Children all stand up and the object is to get the whole class sitting down. To sit down they must be the only person to say the next number in some sequence you have specified - the simplest example is to count down from the number in the class. So say you have a class of 30, the first person who wants to sit down says "thirty", the next must say "twenty nine" etc. As soon as more than one person says a number the whole class must stand up and you can start again. Sounds basic but they love it. To add a twist the last person to sit down has to recite their favourite nursery rhyme..
     
  10. students all draw a ladder in the back of their books with ten spaces - below the ladder they put 0, above 1000. All students then stand up. You generate random numbers with a calculator and they have to put them in numerical order up the ladder. The moment they cant go (numbers fall out of sequence) they sit down. My kids love it!! All the way fomr Year 7 to 11
     
  11. maths126

    maths126 New commenter

    Geo-Jo - thanks for posting that - I do something similar but when they can't go they have to shout "Yoikes!" and put the errant number into the "Yoikes Bin" at the side. Love this game so much I even have a program on my PDA for generating the numbers, which warbles electronically with each number, much to the delight of the students!
    [For those with Palm PDA the game is DicePro - freeware]

    Another Random Number game is using four digits from 0 to 9 (with up to four repeated digits!) to make 24. Usual rules - must use all four but any arithmetical operation is allowed. A friend once sent me every solution from [0000] to [9999] - so they can all be done! Can be done with two teams or individually as a race.
     
  12. Ah MAths, i do 4 4s with my mine. I have the numbers 0-100 as a display in my room and we sometimes do that as a starter or a plenary. The top sets love it!!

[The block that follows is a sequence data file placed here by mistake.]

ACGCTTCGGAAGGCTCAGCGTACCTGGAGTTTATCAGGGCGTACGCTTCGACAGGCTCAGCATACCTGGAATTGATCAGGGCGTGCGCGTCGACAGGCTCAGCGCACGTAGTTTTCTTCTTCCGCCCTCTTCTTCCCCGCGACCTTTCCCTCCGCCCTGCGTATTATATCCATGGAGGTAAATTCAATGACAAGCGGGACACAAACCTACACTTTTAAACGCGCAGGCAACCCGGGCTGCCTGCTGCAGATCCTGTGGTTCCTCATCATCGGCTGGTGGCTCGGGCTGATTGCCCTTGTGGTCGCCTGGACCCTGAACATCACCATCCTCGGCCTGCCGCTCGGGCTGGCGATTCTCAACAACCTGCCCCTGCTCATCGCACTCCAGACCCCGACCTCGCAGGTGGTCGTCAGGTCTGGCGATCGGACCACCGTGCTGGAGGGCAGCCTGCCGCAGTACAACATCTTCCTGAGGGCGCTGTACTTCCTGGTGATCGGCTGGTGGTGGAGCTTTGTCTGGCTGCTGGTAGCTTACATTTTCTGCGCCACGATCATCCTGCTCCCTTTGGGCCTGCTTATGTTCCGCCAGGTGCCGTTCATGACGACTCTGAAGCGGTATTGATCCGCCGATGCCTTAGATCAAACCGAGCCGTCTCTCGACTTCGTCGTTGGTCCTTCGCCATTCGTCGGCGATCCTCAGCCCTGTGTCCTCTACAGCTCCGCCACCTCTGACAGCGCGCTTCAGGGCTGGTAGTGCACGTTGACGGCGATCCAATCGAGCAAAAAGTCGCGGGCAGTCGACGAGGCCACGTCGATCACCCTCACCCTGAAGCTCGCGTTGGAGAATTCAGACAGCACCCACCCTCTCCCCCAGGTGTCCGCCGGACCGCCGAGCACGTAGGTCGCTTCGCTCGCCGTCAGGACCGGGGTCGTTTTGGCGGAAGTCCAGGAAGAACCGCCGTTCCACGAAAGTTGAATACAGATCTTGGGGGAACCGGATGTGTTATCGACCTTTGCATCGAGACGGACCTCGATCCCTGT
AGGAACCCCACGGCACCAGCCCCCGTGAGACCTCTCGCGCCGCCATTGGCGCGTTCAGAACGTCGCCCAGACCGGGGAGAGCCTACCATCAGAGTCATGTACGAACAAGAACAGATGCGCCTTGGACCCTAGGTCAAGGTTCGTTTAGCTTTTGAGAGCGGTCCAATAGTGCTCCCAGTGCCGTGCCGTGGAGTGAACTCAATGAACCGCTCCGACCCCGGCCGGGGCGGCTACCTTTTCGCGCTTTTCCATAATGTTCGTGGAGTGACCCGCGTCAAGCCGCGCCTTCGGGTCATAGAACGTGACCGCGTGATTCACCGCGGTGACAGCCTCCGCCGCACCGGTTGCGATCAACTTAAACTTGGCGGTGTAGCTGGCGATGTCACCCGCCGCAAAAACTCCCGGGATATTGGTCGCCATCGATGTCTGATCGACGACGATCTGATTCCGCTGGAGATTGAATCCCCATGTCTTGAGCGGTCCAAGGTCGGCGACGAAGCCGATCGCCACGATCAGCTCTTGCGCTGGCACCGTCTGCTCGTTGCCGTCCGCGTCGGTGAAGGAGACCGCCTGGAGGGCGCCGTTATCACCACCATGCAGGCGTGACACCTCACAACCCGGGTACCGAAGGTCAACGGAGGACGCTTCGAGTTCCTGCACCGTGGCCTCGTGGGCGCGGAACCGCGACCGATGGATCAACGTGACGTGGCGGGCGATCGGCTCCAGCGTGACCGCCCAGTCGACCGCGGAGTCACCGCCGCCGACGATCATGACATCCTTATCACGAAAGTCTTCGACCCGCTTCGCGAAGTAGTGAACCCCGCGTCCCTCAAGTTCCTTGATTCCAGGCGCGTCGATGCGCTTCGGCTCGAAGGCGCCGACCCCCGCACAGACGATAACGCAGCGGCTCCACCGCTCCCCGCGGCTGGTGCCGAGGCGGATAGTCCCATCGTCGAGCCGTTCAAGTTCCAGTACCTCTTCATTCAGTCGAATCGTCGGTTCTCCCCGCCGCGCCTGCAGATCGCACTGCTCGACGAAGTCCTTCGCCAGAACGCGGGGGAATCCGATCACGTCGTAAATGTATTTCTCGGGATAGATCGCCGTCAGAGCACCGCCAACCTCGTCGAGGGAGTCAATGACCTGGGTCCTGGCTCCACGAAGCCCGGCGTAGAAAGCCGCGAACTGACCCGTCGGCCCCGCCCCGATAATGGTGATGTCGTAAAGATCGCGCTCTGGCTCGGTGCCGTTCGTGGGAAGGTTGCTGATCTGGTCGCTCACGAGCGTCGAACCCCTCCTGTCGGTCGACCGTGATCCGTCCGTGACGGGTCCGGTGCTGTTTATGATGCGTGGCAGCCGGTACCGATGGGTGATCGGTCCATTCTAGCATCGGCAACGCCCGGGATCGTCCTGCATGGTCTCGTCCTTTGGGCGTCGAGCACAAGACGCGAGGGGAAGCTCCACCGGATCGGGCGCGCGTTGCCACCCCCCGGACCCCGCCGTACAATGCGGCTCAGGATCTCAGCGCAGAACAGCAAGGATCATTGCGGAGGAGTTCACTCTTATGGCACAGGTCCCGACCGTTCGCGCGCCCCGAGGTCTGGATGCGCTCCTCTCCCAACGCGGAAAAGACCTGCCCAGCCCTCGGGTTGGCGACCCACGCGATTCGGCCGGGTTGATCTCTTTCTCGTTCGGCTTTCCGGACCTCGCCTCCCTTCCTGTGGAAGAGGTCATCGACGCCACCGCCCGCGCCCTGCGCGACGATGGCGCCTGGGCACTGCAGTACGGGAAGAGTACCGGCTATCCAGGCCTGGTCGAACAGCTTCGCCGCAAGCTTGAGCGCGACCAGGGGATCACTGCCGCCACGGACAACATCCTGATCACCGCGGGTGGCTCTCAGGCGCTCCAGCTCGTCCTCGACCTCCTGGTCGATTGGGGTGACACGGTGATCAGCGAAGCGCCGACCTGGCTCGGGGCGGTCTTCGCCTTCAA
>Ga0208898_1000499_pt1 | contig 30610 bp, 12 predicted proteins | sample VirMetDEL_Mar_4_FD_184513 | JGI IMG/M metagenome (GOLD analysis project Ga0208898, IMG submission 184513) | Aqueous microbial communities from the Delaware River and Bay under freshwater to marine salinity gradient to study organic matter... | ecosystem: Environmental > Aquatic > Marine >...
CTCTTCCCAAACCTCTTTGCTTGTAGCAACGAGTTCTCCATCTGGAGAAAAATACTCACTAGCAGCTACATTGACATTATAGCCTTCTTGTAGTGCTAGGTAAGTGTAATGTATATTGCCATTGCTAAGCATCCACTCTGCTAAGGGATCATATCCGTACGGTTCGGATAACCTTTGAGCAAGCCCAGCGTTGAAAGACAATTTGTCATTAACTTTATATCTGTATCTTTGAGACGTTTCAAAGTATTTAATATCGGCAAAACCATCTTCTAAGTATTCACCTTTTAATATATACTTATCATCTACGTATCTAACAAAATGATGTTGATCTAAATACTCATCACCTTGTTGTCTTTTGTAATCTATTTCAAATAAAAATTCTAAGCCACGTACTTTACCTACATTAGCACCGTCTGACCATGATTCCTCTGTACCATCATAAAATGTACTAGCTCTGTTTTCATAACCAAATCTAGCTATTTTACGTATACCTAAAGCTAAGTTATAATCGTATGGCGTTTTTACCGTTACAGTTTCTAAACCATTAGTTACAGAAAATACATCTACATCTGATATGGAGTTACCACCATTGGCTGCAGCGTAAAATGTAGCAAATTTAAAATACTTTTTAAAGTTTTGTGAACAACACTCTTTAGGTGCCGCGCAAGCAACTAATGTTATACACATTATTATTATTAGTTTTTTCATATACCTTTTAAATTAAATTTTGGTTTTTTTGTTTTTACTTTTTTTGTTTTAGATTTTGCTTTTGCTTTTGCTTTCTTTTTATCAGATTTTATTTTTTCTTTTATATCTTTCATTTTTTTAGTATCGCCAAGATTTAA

Another game i do is Bingo with a twist, roll two dice and they have to use one or either number in a mathematical way to cross off any of the numbers in their grid
     
  13. maths126

    maths126 New commenter

  14. I write a fraction on the board eg 1/3 and they have to come and write an equivalent fraction, eg 4/12.

    I have 3 or 4 pens on the go, so they can pass them back and forth.

    They are not allowed to repeat a fraction.

    I play a song on my stereo and they have to have all had a go before it finishes.

    Then you can discuss the answere with them.

    This can be adapted to all sorts of maths activities. It works well for me and they enjoy it.
     
  15. Still playing last unique from when maths 126 last posted it. Thanks.
    https://www.tes.co.uk/section/staffroom/thread.aspx?story_...

    Another favorite comes from the Primary schools ' take a number for a walk'

    All stand up and given the starting number. Then I call out lots of mental arithmetic questions - no talking allowed, they just think of the correct answer and use this in the next calculation. Speed is of the essence - eg. add 10, subtract 6 , divide by 2,...... as soon as they lose track or can't work out the answer in time they have to sit down. Check every so often they're thinking of the correct number by giving a range it should be in. Last one standing wins (provided they have the correct answer) - or whoever's still standing when the bell goes leaves first.

    If I'm feeling really lazy I don't work out the answers but throw in a times by zero near the end!
     
  16. Hi

    Loads of Maths games that work really well for whole class interaction on www.TheFA.com/Footee - the games all use the football analogy but that seems to add extra motivation! To get the whole class really involved you could register as a class - you earn points from the games and with these you buy footballers (from Ronaldo to Gerrard); the class could decide who to buy! And then see how the 'class' team does in their Footee league.
     
  17. We love the 'beat the clock' games in a variety of MyMaths topics. Great for both starters to remind them of the last lesson or as a plenary. It ranks their scores too so they can see if they are progressing.

    Also love the 1, 2, 4, 8 game, especially when it's cold!! Students sit in rows of 4 a bit back from their desks so that they can easily stand up. Any spare students can be the 'caller(s)'. The caller says a number between 1 and 15 and the correct students have to stand up so their numbers add up to that number. eg call out 6, the students who are 2 and 4 stand up. Keep track of the quickest teams. It is designed to introduce powers of 2 but who cares when it's fun?!!
     
  18. Tried out last unique this week - superb.
     
  19. Played last unique a couple of times yesterday - kids loved it. Thanks for the idea.
     
  20. gawd i'm a dummy...love the unique game, gonna do it tom ready for obs on monday. but i dont get the last to leave can go first quip....argh help!!